Government refuses to write off 'settled status' fees for EU-national civil servants

Written by Mark Smulian on 10 August 2018 in News
News

Civil service union Prospect says government should lead by example as Scottish counterparts have done

The government has dismissed a request from trade union Prospect calling on the government to set an example to employers by paying for the settled status for EU nationals it employs in departments and agencies.

As part of the Brexit process, all EU nationals will be required to have applied for – or to have already obtained – settled status by mid-2021 and requests for the status will begin to be processed later this year. However the creation of the scheme appears contingent on a no-deal Brexit being avoided.

Prospect said that if the government met the £65 charge for its civil service and other employees the move would relieve the overall burden faced by staff – in particular on those with family members to additionally register. It added that as the country's largest employer of EU nationals, it was right that the government should take a lead.

But a government spokesperson said Whitehall bosses were not currently minded to cover the expense of applications made by EU staff.


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Some public bodies have already agreed, including the Scottish Government and the Building Research Establishment.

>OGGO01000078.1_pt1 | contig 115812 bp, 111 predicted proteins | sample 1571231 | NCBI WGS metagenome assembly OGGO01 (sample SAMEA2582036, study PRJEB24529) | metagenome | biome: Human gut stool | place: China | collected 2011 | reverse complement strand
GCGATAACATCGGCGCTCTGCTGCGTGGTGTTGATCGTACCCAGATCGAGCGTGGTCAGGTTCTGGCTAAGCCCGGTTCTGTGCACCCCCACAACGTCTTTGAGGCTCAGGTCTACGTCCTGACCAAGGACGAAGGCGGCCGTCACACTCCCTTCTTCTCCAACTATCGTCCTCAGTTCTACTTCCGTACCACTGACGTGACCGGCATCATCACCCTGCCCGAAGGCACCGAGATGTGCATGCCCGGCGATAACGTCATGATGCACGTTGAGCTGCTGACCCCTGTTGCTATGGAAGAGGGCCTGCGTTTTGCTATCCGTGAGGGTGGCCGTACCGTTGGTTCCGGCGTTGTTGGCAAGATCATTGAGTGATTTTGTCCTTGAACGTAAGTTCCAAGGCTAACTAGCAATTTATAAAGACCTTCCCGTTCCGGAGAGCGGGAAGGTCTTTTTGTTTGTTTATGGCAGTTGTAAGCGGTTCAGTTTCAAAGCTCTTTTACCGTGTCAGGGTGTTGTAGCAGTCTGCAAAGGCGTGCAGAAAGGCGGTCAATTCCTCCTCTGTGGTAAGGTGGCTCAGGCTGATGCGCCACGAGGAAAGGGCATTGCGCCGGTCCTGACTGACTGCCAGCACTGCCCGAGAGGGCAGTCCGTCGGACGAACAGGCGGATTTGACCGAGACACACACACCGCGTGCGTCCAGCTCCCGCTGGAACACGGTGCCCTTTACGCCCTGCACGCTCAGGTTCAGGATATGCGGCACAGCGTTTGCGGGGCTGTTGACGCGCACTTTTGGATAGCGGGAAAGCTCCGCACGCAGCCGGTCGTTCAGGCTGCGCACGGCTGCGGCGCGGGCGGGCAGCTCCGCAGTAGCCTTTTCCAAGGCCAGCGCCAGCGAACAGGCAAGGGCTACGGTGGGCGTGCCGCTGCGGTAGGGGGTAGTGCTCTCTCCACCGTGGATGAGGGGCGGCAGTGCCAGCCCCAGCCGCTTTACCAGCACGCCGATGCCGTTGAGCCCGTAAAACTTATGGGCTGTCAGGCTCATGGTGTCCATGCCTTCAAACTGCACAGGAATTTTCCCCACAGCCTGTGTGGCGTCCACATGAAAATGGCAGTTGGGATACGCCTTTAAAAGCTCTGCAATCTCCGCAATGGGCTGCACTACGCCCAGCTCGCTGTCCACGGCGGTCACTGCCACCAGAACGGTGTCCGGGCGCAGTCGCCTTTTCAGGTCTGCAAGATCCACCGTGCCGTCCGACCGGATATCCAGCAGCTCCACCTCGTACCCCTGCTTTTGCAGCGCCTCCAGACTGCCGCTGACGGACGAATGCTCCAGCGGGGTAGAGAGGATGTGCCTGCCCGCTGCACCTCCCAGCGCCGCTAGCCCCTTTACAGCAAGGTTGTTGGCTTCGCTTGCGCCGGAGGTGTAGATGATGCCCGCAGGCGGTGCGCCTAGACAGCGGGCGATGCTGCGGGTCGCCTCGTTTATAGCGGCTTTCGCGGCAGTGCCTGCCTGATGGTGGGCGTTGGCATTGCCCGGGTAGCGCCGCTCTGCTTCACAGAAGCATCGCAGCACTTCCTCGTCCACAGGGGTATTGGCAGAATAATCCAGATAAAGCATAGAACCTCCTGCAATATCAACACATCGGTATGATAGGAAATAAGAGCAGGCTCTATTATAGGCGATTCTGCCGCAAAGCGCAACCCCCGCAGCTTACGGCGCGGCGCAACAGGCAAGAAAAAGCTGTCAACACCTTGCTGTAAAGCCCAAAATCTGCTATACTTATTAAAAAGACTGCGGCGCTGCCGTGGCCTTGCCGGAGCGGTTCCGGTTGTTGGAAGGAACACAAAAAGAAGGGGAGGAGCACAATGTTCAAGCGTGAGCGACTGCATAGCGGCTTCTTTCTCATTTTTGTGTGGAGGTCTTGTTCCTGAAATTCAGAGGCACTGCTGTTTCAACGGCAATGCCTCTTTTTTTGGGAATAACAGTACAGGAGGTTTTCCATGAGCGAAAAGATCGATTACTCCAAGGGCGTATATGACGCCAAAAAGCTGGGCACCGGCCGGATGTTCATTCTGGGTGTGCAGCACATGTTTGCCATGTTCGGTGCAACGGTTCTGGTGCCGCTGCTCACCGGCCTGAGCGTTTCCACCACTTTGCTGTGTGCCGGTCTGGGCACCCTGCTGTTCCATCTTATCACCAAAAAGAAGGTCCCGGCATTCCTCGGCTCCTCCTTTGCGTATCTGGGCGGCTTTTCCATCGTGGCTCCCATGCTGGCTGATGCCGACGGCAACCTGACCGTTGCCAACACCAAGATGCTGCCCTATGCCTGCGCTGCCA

Prospect senior deputy general secretary Sue Ferns said the government had a moral duty to help its staff deal with the cost of bureaucracy that most would never have expected to face. 

“It is bad enough that people who have come to work in the UK and contribute to our society are now having to go through this complicated and bureaucratic process,” she said. “Asking them to foot the bill just adds insult to injury.”

She said the £65 cost was “less than the average cost of a tank of fuel [and] whilst not prohibitive to employers, will help to relieve the overall cost burden”.

Prospect’s letter to immigration minister Caroline Nokes also called for more information on how settled status proposals might be affected by a no-deal Brexit and how the UK would attract EU nationals after any transition period has finished.

Civil Service World sought responses from both the Cabinet Office, which oversees human-resources issues for the whole civil service, and from the Home Office, which is responsible for the operation of the settled-status scheme.

A government spokesperson said: “The civil service does not intend to pay for the cost of EU Settlement Scheme applications. We recognise the valuable contribution made by EU citizens to the work of the civil service, and we remain committed to providing on-going support to these colleagues.” 

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